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Let’s be honest – Chiswick has a lot of French restaurants: bistros, brasseries and bars, you name it. On my way to Sam’s Brasserie, just one amongst many in the cosmos of Gallic gastronomy of west London, I lose count of the French restaurants I pass by in the five minute walk from Turnham Green underground station.
All of them seem welcoming enough, and are surprisingly chirpy for a weeknight despite a few empty tables. Hidden within a meandering network of backstreets just beyond Chiswick High Street, I think, how on earth does Sam’s attract enough custom, against so many direct and more visible competitors?
The bustling scene that greets me upon walking in to the smartly furnished and quietly understated brasserie puts an end to my concerns – Sam’s is packed, with barely a table to be found. Clearly, this place is doing something very well indeed; businessmen, families and well-dressed doyens of respectability are all basking in the laid-back vibe. And no wonder – managed by a cheerful, capable and willing team of friendly and knowledgeable waiters and waitresses, the atmosphere is welcoming and the service throughout excellent.
I am keen to see the menu responsible for such a big crowd. Typically for a brasserie – which is, after all, supposed to be upscale without verging on haute cuisine – the ingredients are familiar and homely. The humble cod makes a marquee appearance partnered with a phalanx of clams, pork belly is classically slow roasted, and even a whole rack of baby ribs makes its democratic claim for interest upon the menu.
My starter, lamb’s belly fritters with a smudge of pumpkin puree and salsa verde, is a celebration of creativity that emphasises all of Sam’s best qualities: simple ingredients put together with imagination and attention to detail. Pumpkin and lamb are not flavours that beg to be wedded ‘till digestion do them part, yet the sweetness of the vegetable relaxes the intensity of the medallions. Using a less-well known cut of the animal, there is always something exciting about being prepared a meal that you would not have imagined at home.
My partner enjoys an assured and playful take on smoked salmon, the starter that launches a thousand island sauces and limitless variations. Delicately layered between a salad of pickled cucumber and red peppers, and lightly doused with an unusual caper salsa, which leaves a lingering mustardy tang. Served with wheat wafers, which provides a contrasting texture to balance the softness of the Coln Valley smoked salmon, it is an enjoyable interpretation of a familiar classic: a formula that becomes something of a theme for Sam’s.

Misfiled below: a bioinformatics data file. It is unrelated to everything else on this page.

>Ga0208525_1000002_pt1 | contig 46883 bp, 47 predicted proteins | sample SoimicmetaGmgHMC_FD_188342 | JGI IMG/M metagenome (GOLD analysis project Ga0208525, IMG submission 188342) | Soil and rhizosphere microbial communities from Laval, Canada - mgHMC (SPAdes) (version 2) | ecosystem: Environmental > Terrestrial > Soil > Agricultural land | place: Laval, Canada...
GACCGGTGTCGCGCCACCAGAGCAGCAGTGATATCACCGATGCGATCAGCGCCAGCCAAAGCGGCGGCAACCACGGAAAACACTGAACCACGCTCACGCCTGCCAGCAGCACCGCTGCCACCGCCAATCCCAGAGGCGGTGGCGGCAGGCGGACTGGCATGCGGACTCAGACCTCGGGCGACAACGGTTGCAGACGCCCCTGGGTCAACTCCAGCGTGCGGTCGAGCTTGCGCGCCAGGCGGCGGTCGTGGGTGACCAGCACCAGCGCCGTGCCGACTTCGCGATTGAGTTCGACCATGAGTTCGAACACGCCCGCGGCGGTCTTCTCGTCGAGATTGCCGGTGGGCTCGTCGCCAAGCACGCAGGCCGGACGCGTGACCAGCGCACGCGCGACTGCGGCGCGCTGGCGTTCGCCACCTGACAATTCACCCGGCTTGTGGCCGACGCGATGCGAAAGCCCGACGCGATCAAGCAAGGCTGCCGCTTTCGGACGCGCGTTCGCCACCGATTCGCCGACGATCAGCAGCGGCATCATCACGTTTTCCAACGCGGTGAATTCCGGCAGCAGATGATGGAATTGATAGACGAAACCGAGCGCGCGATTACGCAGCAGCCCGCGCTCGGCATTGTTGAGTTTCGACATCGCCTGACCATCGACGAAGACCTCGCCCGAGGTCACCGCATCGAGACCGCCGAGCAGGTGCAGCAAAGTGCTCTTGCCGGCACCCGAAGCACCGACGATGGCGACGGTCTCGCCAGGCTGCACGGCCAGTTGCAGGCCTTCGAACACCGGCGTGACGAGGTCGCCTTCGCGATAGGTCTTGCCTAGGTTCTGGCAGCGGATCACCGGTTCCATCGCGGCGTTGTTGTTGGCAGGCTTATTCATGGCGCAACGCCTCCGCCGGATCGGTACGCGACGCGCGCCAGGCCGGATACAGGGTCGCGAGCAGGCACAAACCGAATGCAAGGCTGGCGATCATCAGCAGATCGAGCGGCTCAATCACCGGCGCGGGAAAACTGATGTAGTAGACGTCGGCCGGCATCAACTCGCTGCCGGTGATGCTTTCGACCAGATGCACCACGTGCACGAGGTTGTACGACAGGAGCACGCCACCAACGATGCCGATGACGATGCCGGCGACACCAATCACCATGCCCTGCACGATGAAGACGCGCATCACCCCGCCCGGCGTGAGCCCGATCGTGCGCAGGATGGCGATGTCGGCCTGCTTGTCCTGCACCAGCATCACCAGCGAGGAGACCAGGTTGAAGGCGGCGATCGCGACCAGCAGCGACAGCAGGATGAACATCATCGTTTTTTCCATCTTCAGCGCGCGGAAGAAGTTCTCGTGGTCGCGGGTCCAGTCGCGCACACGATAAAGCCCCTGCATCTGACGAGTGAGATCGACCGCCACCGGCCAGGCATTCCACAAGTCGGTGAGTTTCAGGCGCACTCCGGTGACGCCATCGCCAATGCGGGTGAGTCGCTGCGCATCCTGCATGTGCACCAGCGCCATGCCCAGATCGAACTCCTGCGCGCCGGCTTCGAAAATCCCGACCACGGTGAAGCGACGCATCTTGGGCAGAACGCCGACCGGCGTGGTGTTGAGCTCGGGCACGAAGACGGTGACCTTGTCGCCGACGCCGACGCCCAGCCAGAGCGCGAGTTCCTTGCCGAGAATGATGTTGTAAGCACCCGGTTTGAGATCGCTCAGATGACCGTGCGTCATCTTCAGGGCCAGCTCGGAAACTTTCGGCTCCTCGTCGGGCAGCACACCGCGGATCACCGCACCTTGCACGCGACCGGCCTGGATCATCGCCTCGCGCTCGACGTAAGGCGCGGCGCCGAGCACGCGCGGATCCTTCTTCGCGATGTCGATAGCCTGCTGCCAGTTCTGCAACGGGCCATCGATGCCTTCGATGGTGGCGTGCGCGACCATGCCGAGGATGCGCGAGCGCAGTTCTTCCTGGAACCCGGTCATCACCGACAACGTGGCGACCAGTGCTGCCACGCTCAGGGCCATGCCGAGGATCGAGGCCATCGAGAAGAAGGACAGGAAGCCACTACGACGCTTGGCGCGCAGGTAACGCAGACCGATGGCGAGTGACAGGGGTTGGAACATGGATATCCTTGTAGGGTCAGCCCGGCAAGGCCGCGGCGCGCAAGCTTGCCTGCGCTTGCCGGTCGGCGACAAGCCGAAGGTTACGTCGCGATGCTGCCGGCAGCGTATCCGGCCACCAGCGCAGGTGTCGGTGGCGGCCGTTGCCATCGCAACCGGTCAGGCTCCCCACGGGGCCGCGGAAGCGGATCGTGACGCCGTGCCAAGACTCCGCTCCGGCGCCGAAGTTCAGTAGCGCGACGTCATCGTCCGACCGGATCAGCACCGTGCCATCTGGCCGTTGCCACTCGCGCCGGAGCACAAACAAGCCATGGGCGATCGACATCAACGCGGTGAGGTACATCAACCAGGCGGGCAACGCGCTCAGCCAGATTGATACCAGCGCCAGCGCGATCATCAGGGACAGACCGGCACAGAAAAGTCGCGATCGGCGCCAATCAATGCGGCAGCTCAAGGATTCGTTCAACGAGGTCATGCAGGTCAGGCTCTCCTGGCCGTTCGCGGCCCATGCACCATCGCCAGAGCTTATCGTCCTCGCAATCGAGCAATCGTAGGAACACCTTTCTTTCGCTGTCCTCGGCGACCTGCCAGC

Expectations are understandably high during the no man’s land beyond the starter but preceding the main. However, the next two courses are as enjoyable as the starters. The sustainably-farmed cod comes resting regally on a bed of leeks, topped with a quiff of pesto and surrounded by open-mouthed clams. Roasted and tender, I’d recommend the cod as a hearty late-winter treat. The nuttiness of the pesto is an adventurous touch and the chunky slab of fish is succulent and juicy.
Sam’s can certainly do delicate – the wine-list is so refined I’d wager it could play Chopin with a little encouragement – but it is not without swagger. Steak and chips, the culinary equivalent of classic rock, is pulled off with aplomb: the aged rib-eye comes with a trusty sidekick in the form of a shiny metal bucket of crispy fries and a third vessel carrying Béarnaise (peppercorn: rejected). Cooked to perfection, the steak is further proof that Sam’s does the simple things very well indeed.
Dessert is even more laid back – sticky toffee pudding, that kitsch ‘80s throwback, makes an unashamed appearance alongside an assortment of more traditional British and French treats. The waiter informs me with a look of deep regret that they’ve just run out of crème brulee, with a face so aghast he appeared like a librarian with no books… so I turn to the chocolate tart instead, only able to assume that I’d missed something great. Expecting the prosaic, I instead receive the perfect; arriving with a thick shard of honeycomb planted in its centre like a flag, the tart has a fresh, buttery pastry base and a powdery chocolate ganache. The honeycomb adds a much-needed tingly crunch, and a dollop of vanilla ice-cream does the rest. Washed down with a cup of Earl Grey (coffee? At this time of night?), and you’ve got yourself a satisfied stomach. I don’t presume to have visited every brasserie in west London, but I’d claim Sam’s to be one of the very best.
Three course dinner for two and a bottle of house wine, £82. See www.samsbrasserie.co.uk
words Chris Zacharia